We have 38% fewer hospital beds than in 1981: it’s a scandal
by Professor Peter Collignon, Crikey 20.7.09
Governments of all persuasions have tried to limit health expenditure by cutting hospital bed numbers, in the mistaken belief that less beds mean more efficiency. The result — not enough hospital beds available for the needs of many very sick patients.
Around Australia, this lack of beds in the wards of public hospitals results in frequent Emergency Department “bed block”, ambulance “bypass” and postponed elective surgery.
In Australia we have 38% less beds than in 1981 when there were 6.4 acute care hospital beds for every 1000 people. There are now only four beds per 1000 people available. Only 2.7 of these beds are available in the public sector — where the sickest patients are looked after.
In the ACT the situation is worse. There were only 2.3 public hospital beds available per 1000 residents in 2006-07 and we need to take into account that around 25% of these public hospital beds are filled by NSW residents. This effectively means there are only about 1.7 public hospital beds are available per 1000 ACT residents. By far the lowest ratio in Australia.
It is likely that the National Health and Hospitals Reform Commission report, whose release is expected shortly, will rightly put much emphasis on improving and strengthening primary care, but it is important that the need to improve hospitals’ capacity is not overlooked.
When there is a lack of beds, patients suffer. More complications and even deaths occur. Many are left in Emergency waiting rooms because too often there are no beds available to care for them. In those left at home, necessary surgery and medical therapy is delayed because there are no beds available to which they can be admitted. Some patients already admitted in smaller hospitals might require transfer to tertiary referral hospitals for more appropriate care but spend many days waiting for a bed to become available. This also means that their appropriate higher level care and therapy is delayed.
When you run a hospital at close to 100% occupancy, this makes hospitals less efficient — not more efficient. When full, there is no flexibility to move patients to the wards or areas that is most suitable for their care. They have to take a bed anywhere and then be moved (often multiple times) around the hospital until they arrive in the area of most appropriate care.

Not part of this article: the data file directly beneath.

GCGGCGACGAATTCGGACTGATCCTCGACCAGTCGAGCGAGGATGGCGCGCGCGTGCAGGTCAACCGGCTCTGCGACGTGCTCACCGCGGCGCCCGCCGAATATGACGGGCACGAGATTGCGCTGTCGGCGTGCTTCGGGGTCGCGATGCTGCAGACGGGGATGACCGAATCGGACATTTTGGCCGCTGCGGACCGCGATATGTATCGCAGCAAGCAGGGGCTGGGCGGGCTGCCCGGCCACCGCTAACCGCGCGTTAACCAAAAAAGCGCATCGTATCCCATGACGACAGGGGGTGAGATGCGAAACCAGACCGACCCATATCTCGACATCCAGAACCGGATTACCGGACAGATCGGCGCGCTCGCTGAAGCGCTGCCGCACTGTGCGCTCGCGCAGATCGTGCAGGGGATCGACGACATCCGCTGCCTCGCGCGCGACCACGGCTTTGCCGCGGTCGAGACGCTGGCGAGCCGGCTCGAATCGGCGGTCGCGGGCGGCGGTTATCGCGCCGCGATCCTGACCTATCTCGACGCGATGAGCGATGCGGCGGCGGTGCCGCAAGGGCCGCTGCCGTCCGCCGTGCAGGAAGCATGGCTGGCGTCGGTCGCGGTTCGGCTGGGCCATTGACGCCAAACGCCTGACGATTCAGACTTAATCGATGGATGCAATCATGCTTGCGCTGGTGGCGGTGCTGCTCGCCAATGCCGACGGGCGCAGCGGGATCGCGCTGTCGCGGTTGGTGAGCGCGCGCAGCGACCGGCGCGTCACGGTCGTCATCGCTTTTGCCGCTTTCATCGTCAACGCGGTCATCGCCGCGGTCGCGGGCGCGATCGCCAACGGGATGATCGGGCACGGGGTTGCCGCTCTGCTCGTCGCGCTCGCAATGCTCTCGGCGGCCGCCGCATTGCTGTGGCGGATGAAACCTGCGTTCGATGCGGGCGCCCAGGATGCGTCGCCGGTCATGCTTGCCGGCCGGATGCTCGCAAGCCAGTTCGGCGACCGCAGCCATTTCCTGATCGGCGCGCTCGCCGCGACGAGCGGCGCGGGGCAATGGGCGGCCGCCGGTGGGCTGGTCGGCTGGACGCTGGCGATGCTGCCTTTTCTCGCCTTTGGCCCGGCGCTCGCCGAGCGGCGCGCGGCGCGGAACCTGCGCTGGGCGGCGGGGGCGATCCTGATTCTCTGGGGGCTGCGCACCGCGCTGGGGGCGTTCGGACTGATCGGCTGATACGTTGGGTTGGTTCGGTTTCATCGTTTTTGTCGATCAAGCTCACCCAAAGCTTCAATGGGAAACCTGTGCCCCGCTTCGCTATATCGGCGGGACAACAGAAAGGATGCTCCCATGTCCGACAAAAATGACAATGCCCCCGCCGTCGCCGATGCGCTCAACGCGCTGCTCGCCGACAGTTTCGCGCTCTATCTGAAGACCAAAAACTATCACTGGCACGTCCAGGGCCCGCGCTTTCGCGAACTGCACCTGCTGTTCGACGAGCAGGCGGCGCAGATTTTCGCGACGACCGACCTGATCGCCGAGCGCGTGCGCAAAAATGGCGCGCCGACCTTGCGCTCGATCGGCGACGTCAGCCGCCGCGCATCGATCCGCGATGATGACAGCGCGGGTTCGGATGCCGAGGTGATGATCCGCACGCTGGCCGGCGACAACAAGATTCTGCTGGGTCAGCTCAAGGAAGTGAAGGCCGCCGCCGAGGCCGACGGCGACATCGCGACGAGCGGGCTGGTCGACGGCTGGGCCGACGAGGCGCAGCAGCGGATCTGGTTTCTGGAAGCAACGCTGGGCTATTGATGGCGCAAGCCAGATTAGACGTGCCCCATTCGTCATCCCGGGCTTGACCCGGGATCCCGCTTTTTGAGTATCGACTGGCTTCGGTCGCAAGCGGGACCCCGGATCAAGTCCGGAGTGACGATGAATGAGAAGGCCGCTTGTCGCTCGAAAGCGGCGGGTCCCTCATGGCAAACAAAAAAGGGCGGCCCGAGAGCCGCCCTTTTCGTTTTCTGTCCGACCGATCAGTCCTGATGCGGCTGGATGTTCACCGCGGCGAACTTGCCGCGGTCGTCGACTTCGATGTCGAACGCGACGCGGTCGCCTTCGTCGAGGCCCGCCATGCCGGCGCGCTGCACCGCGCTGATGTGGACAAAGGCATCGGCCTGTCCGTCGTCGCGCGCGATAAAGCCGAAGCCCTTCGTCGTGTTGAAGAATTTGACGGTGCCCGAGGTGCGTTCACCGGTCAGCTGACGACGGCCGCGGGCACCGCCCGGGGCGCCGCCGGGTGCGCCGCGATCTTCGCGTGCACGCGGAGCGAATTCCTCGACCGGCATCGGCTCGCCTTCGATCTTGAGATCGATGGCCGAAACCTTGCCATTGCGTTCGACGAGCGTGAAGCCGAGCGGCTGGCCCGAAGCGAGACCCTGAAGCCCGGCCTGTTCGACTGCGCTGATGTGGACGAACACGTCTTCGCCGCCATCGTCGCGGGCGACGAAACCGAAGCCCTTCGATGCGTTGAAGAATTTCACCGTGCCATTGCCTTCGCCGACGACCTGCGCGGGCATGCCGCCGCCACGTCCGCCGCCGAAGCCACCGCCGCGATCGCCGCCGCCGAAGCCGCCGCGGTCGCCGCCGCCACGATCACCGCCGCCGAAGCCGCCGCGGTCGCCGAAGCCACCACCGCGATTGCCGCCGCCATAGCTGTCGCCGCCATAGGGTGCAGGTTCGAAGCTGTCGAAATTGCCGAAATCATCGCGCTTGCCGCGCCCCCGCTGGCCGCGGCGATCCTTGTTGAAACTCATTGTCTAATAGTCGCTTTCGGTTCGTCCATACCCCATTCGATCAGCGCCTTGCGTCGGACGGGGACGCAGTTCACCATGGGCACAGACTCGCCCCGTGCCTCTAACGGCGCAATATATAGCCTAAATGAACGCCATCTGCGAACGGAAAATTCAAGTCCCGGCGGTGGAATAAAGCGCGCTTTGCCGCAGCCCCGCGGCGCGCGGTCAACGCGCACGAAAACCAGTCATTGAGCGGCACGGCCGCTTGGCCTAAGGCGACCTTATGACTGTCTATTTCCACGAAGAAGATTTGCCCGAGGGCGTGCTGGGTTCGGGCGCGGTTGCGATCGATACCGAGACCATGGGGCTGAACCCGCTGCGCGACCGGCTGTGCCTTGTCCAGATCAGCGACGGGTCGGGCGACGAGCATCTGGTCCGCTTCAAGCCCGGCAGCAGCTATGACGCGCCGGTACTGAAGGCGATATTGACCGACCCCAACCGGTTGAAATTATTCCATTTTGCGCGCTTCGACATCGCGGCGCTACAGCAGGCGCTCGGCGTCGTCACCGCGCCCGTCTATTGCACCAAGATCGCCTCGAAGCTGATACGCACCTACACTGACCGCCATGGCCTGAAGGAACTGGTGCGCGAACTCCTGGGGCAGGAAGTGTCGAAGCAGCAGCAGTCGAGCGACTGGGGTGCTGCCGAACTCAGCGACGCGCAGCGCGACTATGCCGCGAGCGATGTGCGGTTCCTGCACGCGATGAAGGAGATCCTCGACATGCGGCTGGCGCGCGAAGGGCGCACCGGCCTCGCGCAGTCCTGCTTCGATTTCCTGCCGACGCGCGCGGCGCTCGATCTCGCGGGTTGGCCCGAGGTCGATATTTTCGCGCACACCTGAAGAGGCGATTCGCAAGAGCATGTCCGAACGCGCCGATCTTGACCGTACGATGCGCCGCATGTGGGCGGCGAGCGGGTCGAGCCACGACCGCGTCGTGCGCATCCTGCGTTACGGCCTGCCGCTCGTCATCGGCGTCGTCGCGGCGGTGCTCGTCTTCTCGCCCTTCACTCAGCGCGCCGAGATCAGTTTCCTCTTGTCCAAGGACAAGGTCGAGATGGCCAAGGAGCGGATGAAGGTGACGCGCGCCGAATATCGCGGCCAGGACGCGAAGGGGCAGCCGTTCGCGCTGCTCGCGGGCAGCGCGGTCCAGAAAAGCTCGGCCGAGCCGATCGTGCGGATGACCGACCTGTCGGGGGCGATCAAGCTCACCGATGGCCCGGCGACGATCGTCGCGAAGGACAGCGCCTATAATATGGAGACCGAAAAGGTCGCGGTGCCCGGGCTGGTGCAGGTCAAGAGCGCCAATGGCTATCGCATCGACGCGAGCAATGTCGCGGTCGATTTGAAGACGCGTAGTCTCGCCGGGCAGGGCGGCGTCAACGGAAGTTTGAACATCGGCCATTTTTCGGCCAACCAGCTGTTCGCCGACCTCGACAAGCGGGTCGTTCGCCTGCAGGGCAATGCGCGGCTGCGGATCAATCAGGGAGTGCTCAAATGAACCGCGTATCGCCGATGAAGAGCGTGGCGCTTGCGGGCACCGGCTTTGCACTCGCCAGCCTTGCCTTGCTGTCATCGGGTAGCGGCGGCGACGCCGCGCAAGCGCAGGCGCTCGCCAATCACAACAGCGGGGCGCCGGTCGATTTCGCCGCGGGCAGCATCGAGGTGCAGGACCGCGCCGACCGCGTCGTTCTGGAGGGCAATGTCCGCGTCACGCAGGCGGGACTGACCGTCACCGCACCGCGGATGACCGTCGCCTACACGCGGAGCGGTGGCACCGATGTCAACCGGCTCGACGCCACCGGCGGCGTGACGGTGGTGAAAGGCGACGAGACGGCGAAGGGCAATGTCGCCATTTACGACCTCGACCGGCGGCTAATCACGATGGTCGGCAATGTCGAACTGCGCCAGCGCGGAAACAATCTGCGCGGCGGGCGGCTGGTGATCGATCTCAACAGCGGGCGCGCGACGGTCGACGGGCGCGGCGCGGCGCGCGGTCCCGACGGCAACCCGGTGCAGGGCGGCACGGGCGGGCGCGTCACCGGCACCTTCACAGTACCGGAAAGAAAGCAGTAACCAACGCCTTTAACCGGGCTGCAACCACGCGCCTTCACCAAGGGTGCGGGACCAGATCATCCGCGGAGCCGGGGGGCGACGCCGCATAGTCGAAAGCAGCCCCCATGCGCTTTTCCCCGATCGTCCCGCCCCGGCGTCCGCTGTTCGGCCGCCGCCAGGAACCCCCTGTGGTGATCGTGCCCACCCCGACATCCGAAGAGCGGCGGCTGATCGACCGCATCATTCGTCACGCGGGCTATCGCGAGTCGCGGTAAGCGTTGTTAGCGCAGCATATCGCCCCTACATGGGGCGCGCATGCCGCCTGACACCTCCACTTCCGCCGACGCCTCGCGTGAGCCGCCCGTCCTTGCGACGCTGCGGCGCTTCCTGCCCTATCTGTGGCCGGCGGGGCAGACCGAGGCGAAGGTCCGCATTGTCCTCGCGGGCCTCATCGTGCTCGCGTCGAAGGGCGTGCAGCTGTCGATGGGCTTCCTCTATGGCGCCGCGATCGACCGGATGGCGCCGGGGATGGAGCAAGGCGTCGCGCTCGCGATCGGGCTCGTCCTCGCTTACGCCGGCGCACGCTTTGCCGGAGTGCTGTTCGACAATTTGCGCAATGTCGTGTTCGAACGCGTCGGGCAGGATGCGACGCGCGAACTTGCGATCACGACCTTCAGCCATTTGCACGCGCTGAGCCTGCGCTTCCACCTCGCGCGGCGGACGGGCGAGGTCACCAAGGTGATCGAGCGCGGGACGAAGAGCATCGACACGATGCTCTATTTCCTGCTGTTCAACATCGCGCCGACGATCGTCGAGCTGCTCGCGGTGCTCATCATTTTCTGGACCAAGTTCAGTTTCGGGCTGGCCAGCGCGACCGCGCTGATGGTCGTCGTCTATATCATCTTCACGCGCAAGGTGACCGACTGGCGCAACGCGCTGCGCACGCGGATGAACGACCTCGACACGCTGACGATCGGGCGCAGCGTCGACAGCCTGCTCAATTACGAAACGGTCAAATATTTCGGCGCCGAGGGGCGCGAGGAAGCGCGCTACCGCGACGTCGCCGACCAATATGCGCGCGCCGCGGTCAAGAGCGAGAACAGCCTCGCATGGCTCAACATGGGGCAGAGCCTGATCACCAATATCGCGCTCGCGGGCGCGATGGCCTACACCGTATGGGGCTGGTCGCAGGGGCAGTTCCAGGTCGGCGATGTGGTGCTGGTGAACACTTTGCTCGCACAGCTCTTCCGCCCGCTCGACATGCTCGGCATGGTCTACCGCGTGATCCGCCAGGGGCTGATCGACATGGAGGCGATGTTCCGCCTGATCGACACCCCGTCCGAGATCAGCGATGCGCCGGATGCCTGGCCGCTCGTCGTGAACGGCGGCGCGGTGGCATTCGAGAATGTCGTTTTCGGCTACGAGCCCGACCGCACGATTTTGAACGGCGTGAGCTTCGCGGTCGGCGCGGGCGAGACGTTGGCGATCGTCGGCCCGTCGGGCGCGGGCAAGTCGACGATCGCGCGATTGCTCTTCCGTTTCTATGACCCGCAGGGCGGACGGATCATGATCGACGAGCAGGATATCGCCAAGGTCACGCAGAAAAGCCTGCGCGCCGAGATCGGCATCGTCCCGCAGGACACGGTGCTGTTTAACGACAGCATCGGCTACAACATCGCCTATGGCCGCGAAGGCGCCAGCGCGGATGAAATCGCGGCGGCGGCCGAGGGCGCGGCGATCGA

We need more acute care hospital beds. The number of beds we have available now too often fails to cope with the needs of those who are seriously ill and need to be in hospital.
We need adequate numbers of appropriately trained staff to look after the patients in additional beds. While we can’t produce large numbers of appropriately trained staff overnight, Governments should be able to look at what our needs are likely to be in the future and ensure we train and retain many more nurses, doctors and other healthcare workers. This can’t be done overnight but with appropriate planning and implementation it can start having an effect within a few years.
What number of beds should we have? No one can really be sure. But the number of available beds now is clearly not enough.
A 20% increase (to five beds per 1000 population) would seem to the minimum improvement necessary and the level we had in the 1980s (six beds) a preferable key performance indicator to strive for. When we no longer have “bed block”, ambulance “bypasses” and when those people triaged as “urgent” or higher can get rapid access to beds, then we know we have go the bed numbers correct.
It is time for all our political parties to give such a commitment. What is happening now in Canberra and around the country is intolerable and has to change. We need local and national targets for the number of adequately staffed acute care beds that should be available and then a concerted campaign over the next few years to make sure we get there.
Professor Peter Collignon is President, ACT Branch of the Australian Salaried Medical Officers Federation.
Euan J Thomas
Posted Monday, 20 July 2009 at 1:15 pm Permalink